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Beyond the Forecast: Mauna Loa, Volcanoes and Hot Spots

Happy Monday and welcome to another edition of Beyond The Forecast!

As November was wrapping up and some of us were still working on Thanksgiving leftovers (well, maybe some of us were working on still digesting Thanksgiving dinner itself), the big island of Hawaii showed the power of geothermal heat.

Rock turned to liquid by the heat of the planet shot into the air, streaks of red and orange soaring overhead before crashing back down to the surface. Other streams of lava flowed like the lifeblood of the planet itself down the blackened mountainside.

Now I don’t think I’m going to give J.R.R. Tolkien a run for his money anytime soon talking about volcanoes, but instead of Mount Doom (or Orodruin if you want to get fancy about it), this volcano was Mauna Loa in our very own US of A.

Hawaii is famous for its volcanoes. You might already recognize the name Mauna Loa along with Kilauea and Mauna Kea. As a matter of fact, Hawaii is an arcing chain of islands because of the very fact that volcanoes are common there. What you might not expect is that the source of lava in the Earth’s mantle moves very little; the chain of islands is a result of the Pacific Ocean’s tectonic plate moving northwest.

The planet has three main pieces to its makeup: the core (which can be split into inner and outer), the mantle and the crust. The core is made of dense, hot metals like lead that gravity clumped together over millions of years. The surrounding mantle is a collection of extremely hot molecules—mostly rock—that move as a liquid thanks to their heat. The crust is the solid rock surrounding the core with water and life spread out on top of it.

All of the Earth that we experience is only a thin cover to the heated rock within

All of the Earth that we experience is only a thin cover to the heated rock within

There are two main types of rocky plates that make up the crust. Dense, heavy plates are mostly made of basalt and slightly less dense plates are largely made of granite.

To us, basalt and granite are both heavier than plenty of things we interact with, but on a planetary scale, granite is noticeably less dense than basalt. That makes it easier for those plates to float a little higher on the mantle. Plates that form continents are granitic ones, while plates that make up the ocean are basaltic.

Continental plates usually slide over oceanic plates causing mountains to form as rock collides

Continental plates usually slide over oceanic plates causing mountains to form as rock collides

Tectonic plates are responsible for a lot of different features on Earth’s surface, especially mountains and fault lines.

When it comes to volcanoes, there are a number of ways they can pop up, but Hawaii is a great example of a Hot Spot. The heat and rock are not distributed evenly in the mantle. Some spots collect a lot of heat, which then builds pressure against the crust.

When anything gets squeezed too hard, it will eventually burst, and when enough lava builds up in a Hot Spot, it bursts through the crust. Since that lava is just extremely hot rock, it starts to cool when separated from the heat of the mantle.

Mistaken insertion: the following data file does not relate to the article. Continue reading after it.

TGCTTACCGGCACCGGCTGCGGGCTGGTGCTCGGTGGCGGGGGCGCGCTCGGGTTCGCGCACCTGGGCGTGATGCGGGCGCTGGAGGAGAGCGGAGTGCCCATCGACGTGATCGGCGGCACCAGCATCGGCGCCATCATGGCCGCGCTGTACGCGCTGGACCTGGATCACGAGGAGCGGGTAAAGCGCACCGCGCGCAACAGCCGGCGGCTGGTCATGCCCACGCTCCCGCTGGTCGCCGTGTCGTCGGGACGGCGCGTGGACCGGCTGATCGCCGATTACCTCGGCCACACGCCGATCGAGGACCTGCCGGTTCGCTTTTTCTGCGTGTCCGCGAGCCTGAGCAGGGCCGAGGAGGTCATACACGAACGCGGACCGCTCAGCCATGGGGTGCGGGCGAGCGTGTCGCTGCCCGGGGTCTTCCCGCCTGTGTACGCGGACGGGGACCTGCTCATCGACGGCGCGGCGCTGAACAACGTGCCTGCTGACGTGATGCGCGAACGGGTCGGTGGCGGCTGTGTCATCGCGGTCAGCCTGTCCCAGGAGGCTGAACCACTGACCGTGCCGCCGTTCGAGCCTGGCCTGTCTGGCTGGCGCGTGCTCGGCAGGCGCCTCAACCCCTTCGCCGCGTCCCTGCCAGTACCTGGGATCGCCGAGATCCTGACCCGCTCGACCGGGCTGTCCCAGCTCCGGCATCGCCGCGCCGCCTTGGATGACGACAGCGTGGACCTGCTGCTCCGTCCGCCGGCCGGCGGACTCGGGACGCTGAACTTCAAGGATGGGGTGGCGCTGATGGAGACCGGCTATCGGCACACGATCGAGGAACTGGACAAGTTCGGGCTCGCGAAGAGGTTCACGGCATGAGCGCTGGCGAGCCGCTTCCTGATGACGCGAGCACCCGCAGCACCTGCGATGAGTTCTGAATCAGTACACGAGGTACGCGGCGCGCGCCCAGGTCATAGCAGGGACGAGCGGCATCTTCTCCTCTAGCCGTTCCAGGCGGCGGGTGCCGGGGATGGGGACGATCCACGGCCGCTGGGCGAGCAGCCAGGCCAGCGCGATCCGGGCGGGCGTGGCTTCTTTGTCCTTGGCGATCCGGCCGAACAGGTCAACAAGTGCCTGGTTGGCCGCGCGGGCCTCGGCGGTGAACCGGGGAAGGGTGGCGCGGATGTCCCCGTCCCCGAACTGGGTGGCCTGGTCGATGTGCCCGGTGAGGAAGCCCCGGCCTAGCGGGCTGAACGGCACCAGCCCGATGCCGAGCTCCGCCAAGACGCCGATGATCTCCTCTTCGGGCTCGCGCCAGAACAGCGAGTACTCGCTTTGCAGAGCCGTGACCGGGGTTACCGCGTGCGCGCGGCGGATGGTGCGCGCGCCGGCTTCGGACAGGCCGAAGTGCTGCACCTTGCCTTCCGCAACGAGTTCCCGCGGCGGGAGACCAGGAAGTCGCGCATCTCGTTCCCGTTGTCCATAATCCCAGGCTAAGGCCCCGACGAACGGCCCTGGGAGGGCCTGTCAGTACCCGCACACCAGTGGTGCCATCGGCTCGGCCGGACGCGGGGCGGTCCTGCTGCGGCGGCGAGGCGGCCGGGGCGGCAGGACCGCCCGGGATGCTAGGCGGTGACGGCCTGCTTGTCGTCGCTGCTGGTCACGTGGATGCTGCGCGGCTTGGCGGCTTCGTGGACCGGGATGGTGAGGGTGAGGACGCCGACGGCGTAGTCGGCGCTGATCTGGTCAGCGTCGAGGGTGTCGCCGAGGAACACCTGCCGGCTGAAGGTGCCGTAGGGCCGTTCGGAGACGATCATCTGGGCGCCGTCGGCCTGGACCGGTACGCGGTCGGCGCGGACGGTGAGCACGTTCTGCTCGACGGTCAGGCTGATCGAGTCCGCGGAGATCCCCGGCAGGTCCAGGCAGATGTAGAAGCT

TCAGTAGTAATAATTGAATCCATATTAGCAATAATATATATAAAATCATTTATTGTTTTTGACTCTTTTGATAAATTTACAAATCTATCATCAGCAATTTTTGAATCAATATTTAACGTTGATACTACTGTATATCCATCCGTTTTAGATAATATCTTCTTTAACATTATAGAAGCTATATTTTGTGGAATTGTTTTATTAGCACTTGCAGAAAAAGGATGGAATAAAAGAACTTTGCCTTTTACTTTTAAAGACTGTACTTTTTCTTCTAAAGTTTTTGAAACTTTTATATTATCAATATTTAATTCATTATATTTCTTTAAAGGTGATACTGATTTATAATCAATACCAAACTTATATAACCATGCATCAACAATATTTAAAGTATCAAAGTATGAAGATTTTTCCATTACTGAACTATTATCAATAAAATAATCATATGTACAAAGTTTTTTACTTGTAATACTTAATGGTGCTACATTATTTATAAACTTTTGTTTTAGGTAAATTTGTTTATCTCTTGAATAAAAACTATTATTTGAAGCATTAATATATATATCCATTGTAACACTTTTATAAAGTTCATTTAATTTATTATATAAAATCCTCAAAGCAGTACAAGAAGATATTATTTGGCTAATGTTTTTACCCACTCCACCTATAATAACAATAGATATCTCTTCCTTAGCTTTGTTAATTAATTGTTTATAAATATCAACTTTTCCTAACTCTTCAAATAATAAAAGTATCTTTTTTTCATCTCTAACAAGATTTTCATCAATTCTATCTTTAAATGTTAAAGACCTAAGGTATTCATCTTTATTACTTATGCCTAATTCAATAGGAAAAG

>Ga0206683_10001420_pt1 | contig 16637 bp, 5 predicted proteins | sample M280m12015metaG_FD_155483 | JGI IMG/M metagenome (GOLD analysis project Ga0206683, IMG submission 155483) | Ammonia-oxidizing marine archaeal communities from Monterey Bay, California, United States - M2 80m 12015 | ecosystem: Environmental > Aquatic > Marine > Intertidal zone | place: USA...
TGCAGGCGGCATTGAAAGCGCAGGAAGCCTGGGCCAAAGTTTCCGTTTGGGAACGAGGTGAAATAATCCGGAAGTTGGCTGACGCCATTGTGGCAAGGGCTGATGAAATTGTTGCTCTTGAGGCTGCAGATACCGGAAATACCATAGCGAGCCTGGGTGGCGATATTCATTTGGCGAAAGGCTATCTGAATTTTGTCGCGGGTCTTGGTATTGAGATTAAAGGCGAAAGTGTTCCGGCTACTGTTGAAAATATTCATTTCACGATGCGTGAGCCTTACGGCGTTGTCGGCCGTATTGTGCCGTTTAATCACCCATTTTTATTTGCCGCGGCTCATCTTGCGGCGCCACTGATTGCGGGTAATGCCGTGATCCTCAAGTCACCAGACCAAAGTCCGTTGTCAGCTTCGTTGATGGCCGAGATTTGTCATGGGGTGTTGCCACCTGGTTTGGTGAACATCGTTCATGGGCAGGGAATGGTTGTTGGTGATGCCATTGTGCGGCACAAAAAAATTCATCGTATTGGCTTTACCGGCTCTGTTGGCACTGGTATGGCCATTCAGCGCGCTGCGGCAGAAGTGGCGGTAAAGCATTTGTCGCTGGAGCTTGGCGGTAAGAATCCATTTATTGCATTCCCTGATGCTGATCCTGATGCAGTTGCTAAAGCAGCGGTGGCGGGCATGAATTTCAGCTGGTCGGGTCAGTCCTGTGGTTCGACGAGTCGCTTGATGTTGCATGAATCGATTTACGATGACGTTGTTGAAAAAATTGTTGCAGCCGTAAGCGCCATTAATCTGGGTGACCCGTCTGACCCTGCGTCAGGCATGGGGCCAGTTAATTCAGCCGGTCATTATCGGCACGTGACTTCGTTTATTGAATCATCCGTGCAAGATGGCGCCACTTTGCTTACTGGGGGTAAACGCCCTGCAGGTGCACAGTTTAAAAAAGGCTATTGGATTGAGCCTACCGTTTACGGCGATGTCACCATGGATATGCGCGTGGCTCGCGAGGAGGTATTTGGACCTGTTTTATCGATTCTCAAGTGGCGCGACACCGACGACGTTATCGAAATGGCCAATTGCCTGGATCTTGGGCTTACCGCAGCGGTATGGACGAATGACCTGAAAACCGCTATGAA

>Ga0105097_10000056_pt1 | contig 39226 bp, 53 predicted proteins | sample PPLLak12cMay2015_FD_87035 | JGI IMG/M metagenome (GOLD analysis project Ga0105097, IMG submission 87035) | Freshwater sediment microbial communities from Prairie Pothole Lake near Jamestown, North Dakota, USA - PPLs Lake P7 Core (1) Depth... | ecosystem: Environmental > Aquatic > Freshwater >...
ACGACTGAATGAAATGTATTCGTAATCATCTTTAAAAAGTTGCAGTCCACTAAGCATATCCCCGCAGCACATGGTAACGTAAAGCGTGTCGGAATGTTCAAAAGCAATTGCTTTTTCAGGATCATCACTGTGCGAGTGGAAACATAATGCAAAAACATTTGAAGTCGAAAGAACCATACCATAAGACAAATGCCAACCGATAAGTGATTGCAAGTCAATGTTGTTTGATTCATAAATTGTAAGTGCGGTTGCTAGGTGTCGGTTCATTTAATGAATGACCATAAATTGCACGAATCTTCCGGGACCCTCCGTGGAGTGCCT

Hot Spots build up heat again and again over thousands of years, and as the plates move it appears to us as new islands forming in a chain

Hot Spots build up heat again and again over thousands of years, and as the plates move it appears to us as new islands forming in a chain

Lava keeps oozing out for thousands of years off and on and eventually, enough rock builds up to break higher than the ocean’s surface. That’s how we get islands!

The tectonic plates of the crust float somewhat freely over the mantle. A plate moving does not cause a particular Hot Spot below it to move as well. If the plate moves west the next time the Hot Spot bursts, a new island forms to the east of the older island as we see it.

Hawaii does a great job of showing this motion in action. Niihau and Kauai at the northwestern end of the chain are the oldest islands in the state. The Hot Spot bubbled up to form those islands, and the Pacific Ocean’s plate moved north and west before the lava was ready to burst again.

The smallest islands to the northwest of the larger islands in Hawaii are older and therefore more worn by erosion

The smallest islands to the northwest of the larger islands in Hawaii are older and therefore more worn by erosion

Oahu was one of the next islands to form; Hawaii (the island itself, not the chain/state) is the newest and therefore largest island.

Elevations tend to be highest on the newest islands in a chain

Elevations tend to be highest on the newest islands in a chain

The ocean erodes away pieces of the islands as the plate moves. Looking outside of the main chain, there are lots of little islands northwest of the state, which were formed even earlier than Kauai and have since eroded. In some cases, the ocean now covers what used to rise well above it.

We certainly don’t have to deal with volcanoes here in the near future, but snow chances are on the rise. Keep up to date on what’s headed our way; you can download our weather app and get Meteorologist Chris Michaels’ latest updates online.

You can always get specific forecast details for your zone, whether it’s the Roanoke Valley, the Lynchburg area, the New River Valley or elsewhere around Southwest and Central Virginia, anytime at WSLS.com/weather. Know your zone!

In case you missed it, we have great weather and science content on WSLS.com. Here are some featured stories from the past week:

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— Marshall Downing


Source: WSLS News 10

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